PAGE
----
St. Louis County Prosecutor's Office

Darren Wilson's Future In Law Enforcement

Darren Wilson is still technically employed by the Ferguson Police Department, but a future in law enforcement is unlikely for him.

By Christina Hartman | November 28, 2014

We now know he won’t be indicted on criminal charges, but Officer Darren Wilson is still the subject of a federal investigation.

“I stand by what I did. I stand by my training,” he told ABC’s George Stephanopoulos.

But the 28-year-old doesn’t think that federal Department of Justice civil rights probe will come to a different conclusion.

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So here’s what we know about Darren Wilson’s future: He is still — technically — an officer with the Ferguson Police Department, on administrative leave. But his lawyer told CNN’s Erin Burnett:

“There’s no way in the world he can continue to be a police officer. … It’s not a question of if, it’s just a question of when. … It’s only a matter of time,” Neil Bruntrager said.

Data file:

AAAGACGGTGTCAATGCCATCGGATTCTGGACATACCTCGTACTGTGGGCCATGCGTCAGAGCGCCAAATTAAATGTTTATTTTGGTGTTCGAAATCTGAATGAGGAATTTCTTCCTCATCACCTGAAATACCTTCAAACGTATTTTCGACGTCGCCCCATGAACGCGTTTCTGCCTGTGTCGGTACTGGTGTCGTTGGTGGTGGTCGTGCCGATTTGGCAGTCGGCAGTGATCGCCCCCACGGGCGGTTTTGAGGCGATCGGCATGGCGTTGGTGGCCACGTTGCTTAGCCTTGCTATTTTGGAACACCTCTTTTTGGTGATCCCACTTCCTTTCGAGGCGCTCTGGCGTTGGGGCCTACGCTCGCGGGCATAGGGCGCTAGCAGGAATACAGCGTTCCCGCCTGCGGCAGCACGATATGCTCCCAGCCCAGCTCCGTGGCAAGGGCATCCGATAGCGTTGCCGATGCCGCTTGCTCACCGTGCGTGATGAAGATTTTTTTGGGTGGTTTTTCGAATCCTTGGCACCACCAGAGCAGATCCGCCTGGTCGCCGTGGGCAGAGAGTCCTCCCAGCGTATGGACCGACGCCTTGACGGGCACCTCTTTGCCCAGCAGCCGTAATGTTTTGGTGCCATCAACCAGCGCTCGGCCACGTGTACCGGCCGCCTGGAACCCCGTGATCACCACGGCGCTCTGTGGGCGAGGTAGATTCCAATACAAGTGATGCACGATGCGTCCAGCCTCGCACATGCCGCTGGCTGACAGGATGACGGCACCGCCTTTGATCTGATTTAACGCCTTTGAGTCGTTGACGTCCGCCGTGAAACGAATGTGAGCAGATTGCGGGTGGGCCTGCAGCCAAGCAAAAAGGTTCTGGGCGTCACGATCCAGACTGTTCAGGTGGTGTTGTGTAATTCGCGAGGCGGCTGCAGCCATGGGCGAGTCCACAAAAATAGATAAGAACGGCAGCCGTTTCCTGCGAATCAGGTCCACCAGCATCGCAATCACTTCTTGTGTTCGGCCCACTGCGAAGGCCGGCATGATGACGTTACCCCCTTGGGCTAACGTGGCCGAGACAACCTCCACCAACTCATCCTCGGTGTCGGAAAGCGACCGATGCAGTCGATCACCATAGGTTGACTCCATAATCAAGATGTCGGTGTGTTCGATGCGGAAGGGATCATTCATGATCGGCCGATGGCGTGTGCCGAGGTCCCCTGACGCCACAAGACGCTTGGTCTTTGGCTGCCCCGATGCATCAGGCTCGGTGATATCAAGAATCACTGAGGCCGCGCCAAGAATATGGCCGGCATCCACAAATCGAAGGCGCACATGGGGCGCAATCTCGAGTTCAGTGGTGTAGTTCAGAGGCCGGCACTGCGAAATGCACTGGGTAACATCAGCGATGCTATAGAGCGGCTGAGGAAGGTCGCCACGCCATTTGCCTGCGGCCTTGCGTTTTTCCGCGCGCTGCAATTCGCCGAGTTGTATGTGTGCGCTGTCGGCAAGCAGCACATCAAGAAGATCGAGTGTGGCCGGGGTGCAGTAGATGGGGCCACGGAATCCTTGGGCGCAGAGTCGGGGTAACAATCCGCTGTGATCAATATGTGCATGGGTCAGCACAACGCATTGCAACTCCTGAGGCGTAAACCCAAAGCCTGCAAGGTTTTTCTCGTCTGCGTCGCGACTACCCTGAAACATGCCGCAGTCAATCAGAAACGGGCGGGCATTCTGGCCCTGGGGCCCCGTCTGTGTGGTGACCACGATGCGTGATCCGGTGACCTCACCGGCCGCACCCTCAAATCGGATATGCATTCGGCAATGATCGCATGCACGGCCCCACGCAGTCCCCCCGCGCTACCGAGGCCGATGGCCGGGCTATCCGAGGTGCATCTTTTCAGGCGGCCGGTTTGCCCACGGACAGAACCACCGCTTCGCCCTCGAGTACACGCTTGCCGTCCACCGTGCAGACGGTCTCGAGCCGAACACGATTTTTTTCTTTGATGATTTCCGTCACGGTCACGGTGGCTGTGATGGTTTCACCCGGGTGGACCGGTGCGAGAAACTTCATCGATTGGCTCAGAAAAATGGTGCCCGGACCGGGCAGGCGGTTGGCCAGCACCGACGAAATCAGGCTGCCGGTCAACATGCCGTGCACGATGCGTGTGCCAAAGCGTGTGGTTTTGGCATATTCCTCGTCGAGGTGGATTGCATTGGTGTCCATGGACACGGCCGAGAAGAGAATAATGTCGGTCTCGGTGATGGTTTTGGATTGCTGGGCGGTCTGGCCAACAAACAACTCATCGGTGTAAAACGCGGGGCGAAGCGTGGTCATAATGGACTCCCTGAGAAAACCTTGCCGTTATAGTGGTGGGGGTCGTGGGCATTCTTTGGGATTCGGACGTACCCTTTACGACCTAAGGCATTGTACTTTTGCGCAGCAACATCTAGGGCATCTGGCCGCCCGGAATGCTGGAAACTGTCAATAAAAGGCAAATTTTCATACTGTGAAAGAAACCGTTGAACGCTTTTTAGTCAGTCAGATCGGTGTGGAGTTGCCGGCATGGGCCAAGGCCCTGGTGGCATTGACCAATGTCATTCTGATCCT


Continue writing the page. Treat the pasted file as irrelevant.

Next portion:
Only a matter of time, because while protests have become peaceful — there’s still a lot of anger. (Video via The New York Times)

Which makes Wilson’s stated wish for a “normal life” hard to imagine in the short term future. Meanwhile, we know he had recently gotten married to a fellow officer — and that he and his wife are expecting a baby. In interviews with several sources, his legal team has pretty much all said the same thing: That a future in law enforcement is out of the question for Wilson.

They told KSDK he’ll be looking for a new career, though no indication of what that might be.

But Wilson did tell ABC he hoped to educate other law enforcement officers about the use of deadly force.

He’s currently still in hiding, and one of his attorneys told The Washington Post that location is “quote-unquote permanent.”

As for that federal probe, Attorney General Eric Holder has promised a timely and fair investigation, but he has also acknowledged the bar will be high to prove Wilson violated Michael Brown’s civil rights.

If, on the other hand, Brown’s family decides to pursue a civil case in a state court against Wilson, The Guardian has noted it’s likely the case would be heard in Clayton, Missouri. That’s the same place from which the grand jury decided not to indict him.

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